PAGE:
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dc.contributor.authorOffice of Disability Employment Policy
dc.date.accessioned2020-11-18T18:12:41Z
dc.date.available2020-11-18T18:12:41Z
dc.date.issued2005-08-01
dc.identifier.other545930
dc.identifier.urihttps://hdl.handle.net/1813/76645
dc.description.abstract[Excerpt] In recent years, changes in the global marketplace have significantly altered the character of the nation’s workforce. Trends such as downsizing, increased use of contingent, contract and temporary employees, and new ways of delivering goods and services have dramatically transformed the way we work. Also, the number of small businesses and their impact on the nation’s economy is on the rise. According to the U.S. Small Business Administration (SBA), there were nearly 23 million small businesses in the U.S. in 2002, representing 99.7 percent of the nation’s total number of employers. Collectively these businesses employ half of the private sector workforce, pay 44.3 percent of the total U.S. private payroll and generate 60 to 80 percent of new jobs annually. These shifts and the rapid advances in technology that accompanied them have made entrepreneurship an increasingly popular and practical option for many people, including people with disabilities. Today more than ever, small business ownership and other self-employment options have the power to lower the traditionally high unemployment rate among people with disabilities and help them achieve economic independence.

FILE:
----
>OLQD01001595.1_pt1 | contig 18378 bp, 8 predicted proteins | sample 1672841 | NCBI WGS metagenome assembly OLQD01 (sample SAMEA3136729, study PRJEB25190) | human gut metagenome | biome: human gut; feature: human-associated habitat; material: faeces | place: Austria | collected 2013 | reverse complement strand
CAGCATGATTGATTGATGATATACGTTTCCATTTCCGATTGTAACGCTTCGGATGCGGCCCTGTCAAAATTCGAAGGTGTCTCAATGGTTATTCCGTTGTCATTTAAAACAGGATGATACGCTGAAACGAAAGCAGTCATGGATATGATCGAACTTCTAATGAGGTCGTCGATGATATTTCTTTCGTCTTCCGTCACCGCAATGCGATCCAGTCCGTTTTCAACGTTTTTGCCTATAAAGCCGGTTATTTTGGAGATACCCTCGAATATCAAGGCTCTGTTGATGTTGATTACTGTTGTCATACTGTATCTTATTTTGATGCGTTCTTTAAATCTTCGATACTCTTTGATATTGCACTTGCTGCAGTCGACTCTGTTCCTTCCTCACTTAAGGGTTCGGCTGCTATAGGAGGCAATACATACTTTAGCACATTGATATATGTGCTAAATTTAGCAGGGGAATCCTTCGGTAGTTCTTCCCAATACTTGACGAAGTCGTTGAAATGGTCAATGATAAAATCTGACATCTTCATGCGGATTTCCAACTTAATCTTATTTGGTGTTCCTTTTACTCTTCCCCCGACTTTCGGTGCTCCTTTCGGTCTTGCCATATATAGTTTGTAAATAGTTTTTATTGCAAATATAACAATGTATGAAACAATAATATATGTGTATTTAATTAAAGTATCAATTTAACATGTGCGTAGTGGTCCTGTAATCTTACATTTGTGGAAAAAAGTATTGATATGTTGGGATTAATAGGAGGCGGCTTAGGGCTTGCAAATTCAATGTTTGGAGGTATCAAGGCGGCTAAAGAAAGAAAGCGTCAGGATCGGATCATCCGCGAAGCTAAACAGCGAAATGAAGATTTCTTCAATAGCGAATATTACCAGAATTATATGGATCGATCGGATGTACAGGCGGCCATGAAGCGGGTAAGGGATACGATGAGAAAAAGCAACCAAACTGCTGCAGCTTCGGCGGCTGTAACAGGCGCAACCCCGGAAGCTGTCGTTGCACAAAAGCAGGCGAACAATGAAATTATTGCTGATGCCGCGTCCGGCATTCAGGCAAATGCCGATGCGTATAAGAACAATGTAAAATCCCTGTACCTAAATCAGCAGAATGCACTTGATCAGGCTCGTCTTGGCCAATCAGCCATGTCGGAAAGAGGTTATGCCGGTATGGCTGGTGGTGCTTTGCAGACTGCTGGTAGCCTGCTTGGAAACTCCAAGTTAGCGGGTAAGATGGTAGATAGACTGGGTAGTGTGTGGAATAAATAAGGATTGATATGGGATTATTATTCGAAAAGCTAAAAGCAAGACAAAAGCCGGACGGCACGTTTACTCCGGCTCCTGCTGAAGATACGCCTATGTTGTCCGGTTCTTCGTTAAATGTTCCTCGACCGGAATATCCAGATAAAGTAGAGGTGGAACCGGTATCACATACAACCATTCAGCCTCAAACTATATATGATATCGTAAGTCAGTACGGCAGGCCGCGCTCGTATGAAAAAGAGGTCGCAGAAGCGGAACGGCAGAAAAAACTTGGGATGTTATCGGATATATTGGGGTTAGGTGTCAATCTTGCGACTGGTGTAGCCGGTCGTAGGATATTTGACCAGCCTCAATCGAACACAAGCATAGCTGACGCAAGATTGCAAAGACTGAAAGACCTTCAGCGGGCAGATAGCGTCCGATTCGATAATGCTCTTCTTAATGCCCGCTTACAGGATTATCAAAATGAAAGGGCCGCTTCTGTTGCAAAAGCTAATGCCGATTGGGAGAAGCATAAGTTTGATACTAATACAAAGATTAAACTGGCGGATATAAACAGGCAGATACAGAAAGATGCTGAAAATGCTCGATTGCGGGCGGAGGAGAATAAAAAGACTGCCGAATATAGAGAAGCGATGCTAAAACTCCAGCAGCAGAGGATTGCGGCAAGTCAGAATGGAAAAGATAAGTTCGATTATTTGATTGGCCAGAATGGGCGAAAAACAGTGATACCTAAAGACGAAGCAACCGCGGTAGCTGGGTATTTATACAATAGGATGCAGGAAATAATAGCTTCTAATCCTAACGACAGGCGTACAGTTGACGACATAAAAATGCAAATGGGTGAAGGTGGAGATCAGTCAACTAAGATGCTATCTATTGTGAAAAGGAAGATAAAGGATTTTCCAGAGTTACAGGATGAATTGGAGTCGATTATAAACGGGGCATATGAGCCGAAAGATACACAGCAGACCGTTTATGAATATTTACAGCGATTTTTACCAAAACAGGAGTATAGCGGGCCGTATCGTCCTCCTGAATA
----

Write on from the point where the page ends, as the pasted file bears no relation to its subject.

dc.language.isoen_US
dc.subjectdisability
dc.subjectentrepreneurship
dc.subjecteconomic independence
dc.subjectsmall business
dc.titleEntrepreneurship: A Flexible Route To Economic Independence For People With DIsabilities
dc.typearticle
dc.description.legacydownloadsEntrepreneurship_A_Flexible_Route_to_Economic_Independence_f.pdf: 538 downloads, before Oct. 1, 2020.


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